Let’s say you are the spokesperson for an international mining company.
News has broken that three of your mining engineers have been kidnapped somewhere in Africa by a bunch of warlords or group of terrorists.
The media are besieging your headquarters. The 24-hour news stations are alive with speculation as to how they were kidnapped, whether they are dead or alive and, if the former, whether there’s been a ransom demand.
Although you’ve not got much information to go on, you decide, sensibly, that it would be wise to face the media – to send out a signal that the company is across the developing events and is taking seriously the plight of its three employees.
You go out and confront the cameras and, wisely, have a short statement that you read out on behalf of the company, explaining what steps are being taken.
Then you invite questions.
At this point every journalist present shouts a question at you, each question virtually guaranteed to be along the same lines – how did it happen and what’s the fate of the engineers?
You know that any such speculation could endanger the lives of your colleagues or put other employees in danger.
Following up on the “how did it happen” questions, journalists fire off several invitations to you to start speculating. It only takes you, the spokesperson, to lapse momentarily in your choice of words and the story will take off in a whole new direction that backfires on you.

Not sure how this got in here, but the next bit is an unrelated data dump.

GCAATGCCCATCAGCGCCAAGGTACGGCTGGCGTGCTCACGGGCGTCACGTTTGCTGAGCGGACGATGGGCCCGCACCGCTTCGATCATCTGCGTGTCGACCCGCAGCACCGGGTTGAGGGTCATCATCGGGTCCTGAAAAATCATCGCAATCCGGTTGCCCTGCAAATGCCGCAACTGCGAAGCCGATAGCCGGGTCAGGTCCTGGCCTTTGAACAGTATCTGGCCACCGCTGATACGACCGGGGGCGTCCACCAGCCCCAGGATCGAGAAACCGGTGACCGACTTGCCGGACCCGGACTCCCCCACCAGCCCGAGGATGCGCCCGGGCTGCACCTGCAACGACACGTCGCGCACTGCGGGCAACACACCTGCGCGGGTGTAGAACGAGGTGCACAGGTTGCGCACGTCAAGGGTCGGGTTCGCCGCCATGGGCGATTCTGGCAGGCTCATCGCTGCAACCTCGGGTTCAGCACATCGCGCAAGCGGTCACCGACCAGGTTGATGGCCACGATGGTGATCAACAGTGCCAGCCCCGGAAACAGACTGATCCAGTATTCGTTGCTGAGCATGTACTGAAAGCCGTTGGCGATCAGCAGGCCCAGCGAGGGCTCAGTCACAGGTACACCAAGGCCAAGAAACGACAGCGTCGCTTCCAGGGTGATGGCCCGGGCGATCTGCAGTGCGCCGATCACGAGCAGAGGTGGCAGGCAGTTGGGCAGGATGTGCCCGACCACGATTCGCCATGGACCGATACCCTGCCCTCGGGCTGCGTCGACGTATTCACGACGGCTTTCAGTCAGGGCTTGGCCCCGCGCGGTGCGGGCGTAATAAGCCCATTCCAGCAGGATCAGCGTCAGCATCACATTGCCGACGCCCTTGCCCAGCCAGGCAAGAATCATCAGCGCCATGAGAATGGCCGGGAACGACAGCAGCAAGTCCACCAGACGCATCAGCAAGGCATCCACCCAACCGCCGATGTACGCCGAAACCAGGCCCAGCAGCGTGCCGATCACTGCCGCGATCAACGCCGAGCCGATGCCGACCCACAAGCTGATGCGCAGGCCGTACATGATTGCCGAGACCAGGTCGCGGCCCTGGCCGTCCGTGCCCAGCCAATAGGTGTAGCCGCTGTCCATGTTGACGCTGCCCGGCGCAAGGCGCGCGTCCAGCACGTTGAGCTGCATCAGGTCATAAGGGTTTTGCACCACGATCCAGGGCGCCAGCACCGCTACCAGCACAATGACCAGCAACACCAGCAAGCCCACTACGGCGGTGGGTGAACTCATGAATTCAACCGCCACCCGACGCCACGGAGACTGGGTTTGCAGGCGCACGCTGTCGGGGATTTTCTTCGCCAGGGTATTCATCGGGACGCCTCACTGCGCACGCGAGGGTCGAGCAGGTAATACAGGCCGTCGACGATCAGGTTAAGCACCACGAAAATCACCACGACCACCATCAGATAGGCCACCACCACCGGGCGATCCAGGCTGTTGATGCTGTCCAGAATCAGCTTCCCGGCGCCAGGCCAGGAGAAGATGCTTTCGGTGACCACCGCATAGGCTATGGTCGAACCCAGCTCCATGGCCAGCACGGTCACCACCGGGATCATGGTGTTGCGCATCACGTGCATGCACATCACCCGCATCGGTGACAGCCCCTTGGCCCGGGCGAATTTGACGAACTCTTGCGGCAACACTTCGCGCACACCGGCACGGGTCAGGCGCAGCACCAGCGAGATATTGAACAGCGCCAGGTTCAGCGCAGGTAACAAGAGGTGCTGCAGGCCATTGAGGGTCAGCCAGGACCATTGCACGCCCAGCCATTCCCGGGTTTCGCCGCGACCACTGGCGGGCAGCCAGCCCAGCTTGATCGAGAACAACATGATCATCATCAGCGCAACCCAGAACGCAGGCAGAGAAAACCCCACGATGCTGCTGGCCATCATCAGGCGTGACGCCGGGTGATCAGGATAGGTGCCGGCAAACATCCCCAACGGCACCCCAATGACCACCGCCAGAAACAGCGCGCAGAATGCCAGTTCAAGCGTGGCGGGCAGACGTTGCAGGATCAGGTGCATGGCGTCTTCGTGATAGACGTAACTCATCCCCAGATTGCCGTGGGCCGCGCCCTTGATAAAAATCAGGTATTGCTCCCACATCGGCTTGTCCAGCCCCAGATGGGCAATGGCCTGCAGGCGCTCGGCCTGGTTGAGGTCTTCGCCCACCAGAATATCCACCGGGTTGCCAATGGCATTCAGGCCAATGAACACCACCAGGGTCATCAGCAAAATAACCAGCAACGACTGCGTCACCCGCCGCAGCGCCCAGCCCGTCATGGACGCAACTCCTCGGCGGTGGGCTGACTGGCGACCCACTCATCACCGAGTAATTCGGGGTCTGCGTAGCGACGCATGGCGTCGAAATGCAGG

Question 1: “Were they seized from a vehicle while travelling between mines?”
Answer: “For security reasons we’re not yet in a position to issue information on that matter.” (Correct answer)
Question 2: “Did the gang raid the mining compound where the three were working?”
Answer: “As I say, for security reasons we cannot speak at present about the details of this incident.” (Correct answer)
Question 3: “How well trained were the three to deal with a kidnapping?”
Answer: “That’s an area we are looking at.” (Wrong answer)
Headline in tomorrow’s newspapers: “Did kidnapped mining engineers have proper safety training?”
Opening paragraph of one article: “An investigation was under way last night into whether three mining engineers, kidnapped in the Republic of XXX, received adequate safety training from their company before being sent to Africa.”
As far as the journalists are concerned, you didn’t comment of any of the other questions, just the one about security and safety training for your staff. So the question clearly threw you off balance, possibly because you knew in your own mind that it had hit the nail right on the head.
At least, that’s what journalists might infer.
So, that’s why it’s best to hold the line in dealing with journalists and don’t allow them to seduce you into speculation.